The tough talk follows reports China is deliberately reducing exports to the U.S. by slowing down customs approvals and stepping up environmental and other inspections.
So far in the ongoing trade war, China has matched new U.S. tariffs on goods with fees on their own. An official Chinese newspaper called for more aggressive measures to
“make American pain worse” following tariff hikes by both sides on $50 billion of each others goods.
Beijing is considering Washington’s invitation last week to revive talks on their fight over Chinese technology policy and plans for state-led development of global champions in robotics and other fields.
U.S. officials say those violate Beijing’s market-opening commitments and worry they might erode US industrial leadership.
Speaking Sunday at an economics forum, Lou Jiwei, a former finance minister and chairman of China’s sovereign wealth fund, said Beijing should disrupt supply chains of American companies that rely on China’s vast manufacturing industries, the website Sina.com reported.
“counterattack strategy needs to restrict exports to the United States as well as (imports of) U.S. goods,” Lou was paraphrased as saying.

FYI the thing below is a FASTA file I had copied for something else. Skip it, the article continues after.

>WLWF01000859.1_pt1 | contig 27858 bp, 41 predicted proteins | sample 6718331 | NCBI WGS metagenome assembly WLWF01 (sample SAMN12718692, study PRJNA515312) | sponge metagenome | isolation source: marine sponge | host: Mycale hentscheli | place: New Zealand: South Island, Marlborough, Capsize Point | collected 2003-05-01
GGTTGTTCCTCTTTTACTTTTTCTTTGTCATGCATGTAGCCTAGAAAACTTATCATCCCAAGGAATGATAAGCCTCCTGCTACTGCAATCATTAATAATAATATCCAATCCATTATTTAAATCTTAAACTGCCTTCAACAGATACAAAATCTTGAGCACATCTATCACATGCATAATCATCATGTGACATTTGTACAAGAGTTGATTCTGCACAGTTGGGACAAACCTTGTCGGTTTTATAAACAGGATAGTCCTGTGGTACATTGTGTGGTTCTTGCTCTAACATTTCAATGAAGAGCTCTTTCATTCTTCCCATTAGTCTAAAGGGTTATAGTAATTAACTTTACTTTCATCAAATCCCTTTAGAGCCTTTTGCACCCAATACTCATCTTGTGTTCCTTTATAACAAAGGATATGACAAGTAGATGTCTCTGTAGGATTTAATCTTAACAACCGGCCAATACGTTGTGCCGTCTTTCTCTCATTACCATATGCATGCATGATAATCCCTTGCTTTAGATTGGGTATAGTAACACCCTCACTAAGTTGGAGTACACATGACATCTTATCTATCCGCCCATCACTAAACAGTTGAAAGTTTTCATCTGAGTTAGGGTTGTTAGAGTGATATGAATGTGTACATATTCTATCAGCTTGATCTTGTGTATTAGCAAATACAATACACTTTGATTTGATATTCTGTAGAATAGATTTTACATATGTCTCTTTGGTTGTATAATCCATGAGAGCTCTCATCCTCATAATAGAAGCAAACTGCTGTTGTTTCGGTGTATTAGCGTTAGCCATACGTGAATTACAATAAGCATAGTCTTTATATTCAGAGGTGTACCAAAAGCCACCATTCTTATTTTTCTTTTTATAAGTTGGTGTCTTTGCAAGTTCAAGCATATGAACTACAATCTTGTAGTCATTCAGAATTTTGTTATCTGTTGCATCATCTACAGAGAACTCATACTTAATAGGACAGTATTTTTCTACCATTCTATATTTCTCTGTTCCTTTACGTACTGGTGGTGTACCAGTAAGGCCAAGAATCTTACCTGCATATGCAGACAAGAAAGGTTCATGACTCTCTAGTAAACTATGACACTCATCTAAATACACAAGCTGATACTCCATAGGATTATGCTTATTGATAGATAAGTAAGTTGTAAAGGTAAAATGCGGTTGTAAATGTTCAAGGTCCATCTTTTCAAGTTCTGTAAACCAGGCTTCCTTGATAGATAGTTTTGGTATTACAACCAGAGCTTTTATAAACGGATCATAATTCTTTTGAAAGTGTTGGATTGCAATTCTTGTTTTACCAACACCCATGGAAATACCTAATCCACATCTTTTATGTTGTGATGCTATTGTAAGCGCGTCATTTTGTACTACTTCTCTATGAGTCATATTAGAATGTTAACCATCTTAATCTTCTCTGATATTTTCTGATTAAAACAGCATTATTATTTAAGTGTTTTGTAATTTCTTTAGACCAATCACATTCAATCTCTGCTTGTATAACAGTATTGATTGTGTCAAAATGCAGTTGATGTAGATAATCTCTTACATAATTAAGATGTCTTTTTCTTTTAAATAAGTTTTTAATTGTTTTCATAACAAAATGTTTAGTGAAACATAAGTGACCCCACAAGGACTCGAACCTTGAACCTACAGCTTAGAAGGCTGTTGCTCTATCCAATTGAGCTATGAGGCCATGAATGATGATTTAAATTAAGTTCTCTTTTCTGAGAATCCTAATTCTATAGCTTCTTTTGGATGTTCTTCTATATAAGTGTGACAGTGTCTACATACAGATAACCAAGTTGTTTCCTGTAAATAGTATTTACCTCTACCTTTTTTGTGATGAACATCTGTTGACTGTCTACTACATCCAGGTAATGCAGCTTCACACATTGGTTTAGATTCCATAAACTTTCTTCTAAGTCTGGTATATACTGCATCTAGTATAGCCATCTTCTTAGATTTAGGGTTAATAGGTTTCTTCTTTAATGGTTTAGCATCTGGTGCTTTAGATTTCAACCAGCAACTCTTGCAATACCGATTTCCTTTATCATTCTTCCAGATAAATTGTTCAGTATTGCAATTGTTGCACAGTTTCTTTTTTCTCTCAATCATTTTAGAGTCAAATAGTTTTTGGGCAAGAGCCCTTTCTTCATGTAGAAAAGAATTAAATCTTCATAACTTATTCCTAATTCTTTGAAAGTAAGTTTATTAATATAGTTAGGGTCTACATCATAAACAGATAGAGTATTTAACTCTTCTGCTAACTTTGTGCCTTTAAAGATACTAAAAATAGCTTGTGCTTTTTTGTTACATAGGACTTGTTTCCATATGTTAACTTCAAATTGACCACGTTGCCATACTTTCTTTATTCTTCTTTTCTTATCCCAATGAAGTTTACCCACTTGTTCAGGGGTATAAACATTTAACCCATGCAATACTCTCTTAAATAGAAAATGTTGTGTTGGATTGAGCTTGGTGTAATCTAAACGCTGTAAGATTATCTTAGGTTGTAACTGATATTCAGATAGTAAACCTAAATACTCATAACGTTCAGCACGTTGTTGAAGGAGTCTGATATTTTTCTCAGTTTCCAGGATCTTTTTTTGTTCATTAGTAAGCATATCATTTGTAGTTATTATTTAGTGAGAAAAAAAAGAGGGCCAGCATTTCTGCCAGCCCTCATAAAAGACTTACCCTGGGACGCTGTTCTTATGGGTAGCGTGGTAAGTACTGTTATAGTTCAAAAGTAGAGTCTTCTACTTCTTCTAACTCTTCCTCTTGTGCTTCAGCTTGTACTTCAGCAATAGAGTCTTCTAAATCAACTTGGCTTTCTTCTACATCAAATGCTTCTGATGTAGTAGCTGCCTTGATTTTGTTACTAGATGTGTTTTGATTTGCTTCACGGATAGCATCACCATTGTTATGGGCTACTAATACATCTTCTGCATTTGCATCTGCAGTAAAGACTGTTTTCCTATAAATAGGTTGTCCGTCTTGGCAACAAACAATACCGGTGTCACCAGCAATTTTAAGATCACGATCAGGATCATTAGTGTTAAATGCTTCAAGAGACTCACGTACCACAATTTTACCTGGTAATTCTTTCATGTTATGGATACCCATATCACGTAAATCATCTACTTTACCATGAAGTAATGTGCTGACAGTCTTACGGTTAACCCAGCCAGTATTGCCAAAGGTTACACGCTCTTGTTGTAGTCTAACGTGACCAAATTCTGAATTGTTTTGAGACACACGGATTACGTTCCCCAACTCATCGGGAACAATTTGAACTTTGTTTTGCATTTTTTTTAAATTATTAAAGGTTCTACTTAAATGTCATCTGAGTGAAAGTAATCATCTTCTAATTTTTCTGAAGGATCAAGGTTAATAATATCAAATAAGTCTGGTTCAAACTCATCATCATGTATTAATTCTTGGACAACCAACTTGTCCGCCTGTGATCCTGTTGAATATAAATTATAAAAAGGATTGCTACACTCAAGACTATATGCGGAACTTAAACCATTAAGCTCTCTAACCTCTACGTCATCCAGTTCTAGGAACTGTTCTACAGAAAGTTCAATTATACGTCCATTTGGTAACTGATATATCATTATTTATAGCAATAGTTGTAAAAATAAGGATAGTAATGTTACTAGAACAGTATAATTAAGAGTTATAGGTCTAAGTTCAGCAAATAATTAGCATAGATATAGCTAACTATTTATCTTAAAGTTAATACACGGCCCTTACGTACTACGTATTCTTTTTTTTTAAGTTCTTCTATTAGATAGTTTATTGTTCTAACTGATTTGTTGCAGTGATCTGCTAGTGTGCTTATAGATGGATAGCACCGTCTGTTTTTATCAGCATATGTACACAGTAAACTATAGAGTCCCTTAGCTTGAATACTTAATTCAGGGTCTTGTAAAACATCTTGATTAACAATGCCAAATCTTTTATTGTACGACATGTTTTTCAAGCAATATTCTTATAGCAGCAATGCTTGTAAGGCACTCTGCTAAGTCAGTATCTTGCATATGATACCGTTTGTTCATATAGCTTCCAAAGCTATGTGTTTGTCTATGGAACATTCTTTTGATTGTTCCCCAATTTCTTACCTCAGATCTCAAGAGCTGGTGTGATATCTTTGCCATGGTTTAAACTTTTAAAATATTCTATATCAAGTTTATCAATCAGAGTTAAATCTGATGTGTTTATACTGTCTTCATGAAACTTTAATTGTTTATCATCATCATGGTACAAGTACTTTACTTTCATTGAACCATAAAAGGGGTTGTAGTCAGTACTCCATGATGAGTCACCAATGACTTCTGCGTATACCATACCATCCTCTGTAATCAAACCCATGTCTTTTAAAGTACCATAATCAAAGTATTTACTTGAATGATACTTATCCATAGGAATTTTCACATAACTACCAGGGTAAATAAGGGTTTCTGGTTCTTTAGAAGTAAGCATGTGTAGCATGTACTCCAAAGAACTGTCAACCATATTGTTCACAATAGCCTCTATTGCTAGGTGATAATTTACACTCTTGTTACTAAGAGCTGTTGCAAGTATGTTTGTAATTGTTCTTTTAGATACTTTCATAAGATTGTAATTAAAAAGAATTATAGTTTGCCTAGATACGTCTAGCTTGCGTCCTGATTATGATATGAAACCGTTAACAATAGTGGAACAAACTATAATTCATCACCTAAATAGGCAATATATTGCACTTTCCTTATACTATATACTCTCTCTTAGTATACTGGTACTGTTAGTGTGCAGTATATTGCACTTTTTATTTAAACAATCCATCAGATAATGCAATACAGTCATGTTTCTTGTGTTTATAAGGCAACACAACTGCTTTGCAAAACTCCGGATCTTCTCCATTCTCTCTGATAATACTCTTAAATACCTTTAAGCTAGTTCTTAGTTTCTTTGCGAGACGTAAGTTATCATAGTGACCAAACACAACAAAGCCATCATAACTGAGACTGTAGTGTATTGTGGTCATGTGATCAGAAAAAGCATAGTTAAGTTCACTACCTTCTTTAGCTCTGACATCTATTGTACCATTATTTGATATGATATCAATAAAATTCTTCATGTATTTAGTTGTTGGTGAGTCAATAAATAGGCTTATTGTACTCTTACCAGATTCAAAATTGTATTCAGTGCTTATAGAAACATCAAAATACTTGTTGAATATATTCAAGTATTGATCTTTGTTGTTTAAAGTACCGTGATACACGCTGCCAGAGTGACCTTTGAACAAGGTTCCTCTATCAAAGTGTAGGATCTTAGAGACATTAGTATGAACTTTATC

“Only knowing the pain of fighting will stop the war and cause (the United States) to negotiate seriously,” said Lou.
Lou was finance minister through 2016 and serves as chairman of China’s 1.9 trillion yuan ($290 billion) National Social Security Fund, which manages assets of government pension plans. He is a former chairman of China’s sovereign wealth fund, the China Investment Corp.
The Chinese government said last week it welcomed Washington’s proposal for more talks, though neither side has given any indication it is willing to compromise. Communist leaders see their industry plans as a path to prosperity and global influence.
China wants talks based on
“mutual trust,” said a foreign ministry spokesman, Geng Shuang. He didn’t answer directly when asked whether Beijing would back out if U.S. President Donald Trump goes ahead with a proposed tariff hike on $200 billion of Chinese goods. If an increase goes ahead,
“China will have to take necessary countermeasures,” said Geng at a regular daily briefing.
Chinese authorities have yet to confirm what steps aside from retaliatory tariffs they might take. But they have threatened
“comprehensive measures” as Beijing runs out of imports for penalties due to its lopsided trade balance with the United States.